# [Python-ideas] random.sample should work better with iterators

Tim Peters tim.peters at gmail.com
Wed Jun 27 00:52:55 EDT 2018

```[Abe Dillon]

>  Randomly sampling from some population is often done because the entire
> > population is impractically large which is also a motivation for using
> > iterators, so it seems natural that one would be able to sample from an
> > iterator. A naive implementation could use a heap queue:
> >
> > import heapq
> > import random
> >
> > def stream():
> >     while True: yield random.random()
> >
> > def sample(population, size):
> >     q = [tuple()]*size
> >     for el in zip(stream(), population):
> >         if el > q[0]: heapq.heapreplace(q, el)
> >     return [el[1] for el in q if el]
>

[Steven D'Aprano]

> Is that an improvement over:

sample(list(itertools.slice(population, size)))

> and if so, please explain.
>
> Different things entirely.  Your spelling is missing sample's required
second argument, and the difference should be clear if it's supplied:

sample(list(itertools.slice(population, size)). size)

That is, it merely returns some permutation of the _initial_ `size` items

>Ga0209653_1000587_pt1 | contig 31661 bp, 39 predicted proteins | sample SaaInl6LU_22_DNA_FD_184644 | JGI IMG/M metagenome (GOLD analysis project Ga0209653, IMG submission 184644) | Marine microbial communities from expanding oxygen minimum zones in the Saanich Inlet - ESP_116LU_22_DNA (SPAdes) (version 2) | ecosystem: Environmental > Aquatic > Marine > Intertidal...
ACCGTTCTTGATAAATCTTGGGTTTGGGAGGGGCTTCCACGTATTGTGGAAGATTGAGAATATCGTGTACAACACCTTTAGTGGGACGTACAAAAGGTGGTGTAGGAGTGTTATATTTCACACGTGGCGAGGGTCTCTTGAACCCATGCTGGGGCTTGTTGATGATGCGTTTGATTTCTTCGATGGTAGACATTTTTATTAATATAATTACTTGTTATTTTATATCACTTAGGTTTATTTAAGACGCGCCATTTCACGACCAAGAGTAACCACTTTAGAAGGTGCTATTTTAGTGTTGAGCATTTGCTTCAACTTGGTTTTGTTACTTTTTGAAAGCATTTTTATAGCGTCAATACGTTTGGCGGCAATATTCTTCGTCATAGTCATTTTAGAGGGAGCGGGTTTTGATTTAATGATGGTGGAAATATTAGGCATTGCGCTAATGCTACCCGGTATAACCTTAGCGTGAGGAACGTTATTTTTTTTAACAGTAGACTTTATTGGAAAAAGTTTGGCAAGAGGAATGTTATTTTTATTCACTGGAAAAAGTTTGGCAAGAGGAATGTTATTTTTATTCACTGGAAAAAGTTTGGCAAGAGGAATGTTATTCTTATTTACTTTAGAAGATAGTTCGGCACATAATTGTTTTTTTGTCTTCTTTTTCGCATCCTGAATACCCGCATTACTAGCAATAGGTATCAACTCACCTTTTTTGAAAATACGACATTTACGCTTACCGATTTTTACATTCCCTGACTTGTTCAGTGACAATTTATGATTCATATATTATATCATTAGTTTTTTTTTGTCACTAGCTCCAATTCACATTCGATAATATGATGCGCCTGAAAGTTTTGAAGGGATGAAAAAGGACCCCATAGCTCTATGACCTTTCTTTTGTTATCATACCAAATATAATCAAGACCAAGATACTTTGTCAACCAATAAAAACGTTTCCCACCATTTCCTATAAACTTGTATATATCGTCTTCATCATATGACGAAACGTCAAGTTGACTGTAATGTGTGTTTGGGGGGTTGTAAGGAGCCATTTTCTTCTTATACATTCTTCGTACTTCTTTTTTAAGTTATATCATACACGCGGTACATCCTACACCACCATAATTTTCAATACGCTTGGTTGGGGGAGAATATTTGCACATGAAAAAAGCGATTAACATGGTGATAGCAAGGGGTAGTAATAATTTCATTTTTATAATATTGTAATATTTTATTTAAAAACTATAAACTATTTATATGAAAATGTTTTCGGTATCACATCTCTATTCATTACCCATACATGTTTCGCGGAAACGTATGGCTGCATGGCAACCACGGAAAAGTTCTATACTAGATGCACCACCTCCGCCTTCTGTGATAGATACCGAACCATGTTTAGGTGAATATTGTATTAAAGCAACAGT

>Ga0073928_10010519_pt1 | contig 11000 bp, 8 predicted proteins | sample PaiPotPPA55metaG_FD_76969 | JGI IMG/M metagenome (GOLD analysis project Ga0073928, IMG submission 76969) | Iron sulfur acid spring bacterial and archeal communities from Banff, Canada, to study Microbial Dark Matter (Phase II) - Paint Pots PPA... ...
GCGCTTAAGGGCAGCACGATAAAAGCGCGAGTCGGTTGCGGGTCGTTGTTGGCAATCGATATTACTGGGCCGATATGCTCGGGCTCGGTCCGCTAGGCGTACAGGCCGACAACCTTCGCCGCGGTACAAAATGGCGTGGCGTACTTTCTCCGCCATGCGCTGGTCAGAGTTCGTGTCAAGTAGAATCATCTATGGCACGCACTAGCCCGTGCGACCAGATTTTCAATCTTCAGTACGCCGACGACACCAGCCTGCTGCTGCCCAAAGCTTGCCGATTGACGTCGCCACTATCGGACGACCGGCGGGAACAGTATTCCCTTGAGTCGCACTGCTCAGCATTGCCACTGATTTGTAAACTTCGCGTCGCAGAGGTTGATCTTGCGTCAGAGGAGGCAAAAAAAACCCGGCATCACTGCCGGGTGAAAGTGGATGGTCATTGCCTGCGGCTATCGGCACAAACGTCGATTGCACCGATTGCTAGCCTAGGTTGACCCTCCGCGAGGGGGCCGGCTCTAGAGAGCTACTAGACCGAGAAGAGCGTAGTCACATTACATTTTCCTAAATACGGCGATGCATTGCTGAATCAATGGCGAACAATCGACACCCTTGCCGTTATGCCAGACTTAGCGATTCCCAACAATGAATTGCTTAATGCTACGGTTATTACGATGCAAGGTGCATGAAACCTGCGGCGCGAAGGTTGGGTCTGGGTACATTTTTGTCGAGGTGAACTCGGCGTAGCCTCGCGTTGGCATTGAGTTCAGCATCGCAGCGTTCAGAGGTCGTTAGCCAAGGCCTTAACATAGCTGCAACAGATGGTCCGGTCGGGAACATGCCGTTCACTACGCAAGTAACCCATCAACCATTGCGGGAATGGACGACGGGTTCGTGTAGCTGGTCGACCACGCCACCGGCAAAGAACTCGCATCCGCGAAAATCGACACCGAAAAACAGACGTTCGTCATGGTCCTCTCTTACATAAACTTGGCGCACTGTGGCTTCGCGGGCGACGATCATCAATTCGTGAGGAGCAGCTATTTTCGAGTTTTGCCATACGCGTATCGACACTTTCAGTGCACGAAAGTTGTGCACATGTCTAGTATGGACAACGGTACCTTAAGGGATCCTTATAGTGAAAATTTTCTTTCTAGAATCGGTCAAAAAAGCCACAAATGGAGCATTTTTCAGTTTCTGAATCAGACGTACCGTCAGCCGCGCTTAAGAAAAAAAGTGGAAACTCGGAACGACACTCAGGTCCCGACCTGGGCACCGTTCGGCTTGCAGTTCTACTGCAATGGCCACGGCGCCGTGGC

in the iterable.  The rest of the population is ignored.

In Python today, the easiest way to spell Abe's intent is, e.g.,

>>> from heapq import nlargest # or nsmallest - doesn't matter
>>> from random import random
>>> nlargest(4, (i for i in range(100000)), key=lambda x: random())
[75260, 45880, 99486, 13478]
>>> nlargest(4, (i for i in range(100000)), key=lambda x: random())
[31732, 72288, 26584, 72672]
>>> nlargest(4, (i for i in range(100000)), key=lambda x: random())
[14180, 86084, 22639, 2004]

That also arranges to preserve `sample()'s promise that all sub-slices of
the result are valid random samples too (because `nlargest` sorts by the
randomly generated keys before returning the list).

However, it does _not_ preserve - and nothing can preserve for arbitrary
iterables - `sample()`'s promise to "[leave] the original population
unchanged".  We can't examine an arbitrary iterable's population at all
without exhausting the iterable, and that can be destructive.

So while this can indeed be useful, it would require changing `sample()` to
break that promise in some cases.

BTW, using a heap for this is uncommon.  Search on "reservoir sampling" for
more-common ways   Most common is probably Vitter's "Algorithm R", which
runs in O(len(iterable)) time (no additional log factor for a heap - it
doesn't use a heap).

I'd prefer to leave `sample()` alone, and introduce some spelling of
`possibly_destructive_sample()` for arbitrary iterables - if that's wanted
enough for someone to do the work ;-)
-------------- next part --------------
An HTML attachment was scrubbed...
URL: <http://mail.python.org/pipermail/python-ideas/attachments/20180626/14d1513a/attachment.html>
```